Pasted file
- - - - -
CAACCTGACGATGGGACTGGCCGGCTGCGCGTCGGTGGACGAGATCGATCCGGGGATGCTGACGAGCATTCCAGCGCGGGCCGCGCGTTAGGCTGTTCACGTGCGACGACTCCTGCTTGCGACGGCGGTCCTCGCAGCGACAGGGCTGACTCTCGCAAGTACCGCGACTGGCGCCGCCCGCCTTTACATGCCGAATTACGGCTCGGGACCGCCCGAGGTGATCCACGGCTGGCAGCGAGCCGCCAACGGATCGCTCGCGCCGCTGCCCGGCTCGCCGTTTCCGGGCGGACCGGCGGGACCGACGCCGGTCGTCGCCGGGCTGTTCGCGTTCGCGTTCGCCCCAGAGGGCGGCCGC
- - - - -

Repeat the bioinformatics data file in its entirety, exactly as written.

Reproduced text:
CAACCTGACGATGGGACTGGCCGGCTGCGCGTCGGTGGACGAGATCGATCCGGGGATGCTGACGAGCATTCCAGCGCGGGCCGCGCGTTAGGCTGTTCACGTGCGACGACTCCTGCTTGCGACGGCGGTCCTCGCAGCGACAGGGCTGACTCTCGCAAGTACCGCGACTGGCGCCGCCCGCCTTTACATGCCGAATTACGGCTCGGGACCGCCCGAGGTGATCCACGGCTGGCAGCGAGCCGCCAACGGATCGCTCGCGCCGCTGCCCGGCTCGCCGTTTCCGGGCGGACCGGCGGGACCGACGCCGGTCGTCGCCGGGCTGTTCGCGTTCGCGTTCGCCCCAGAGGGCGGCCGC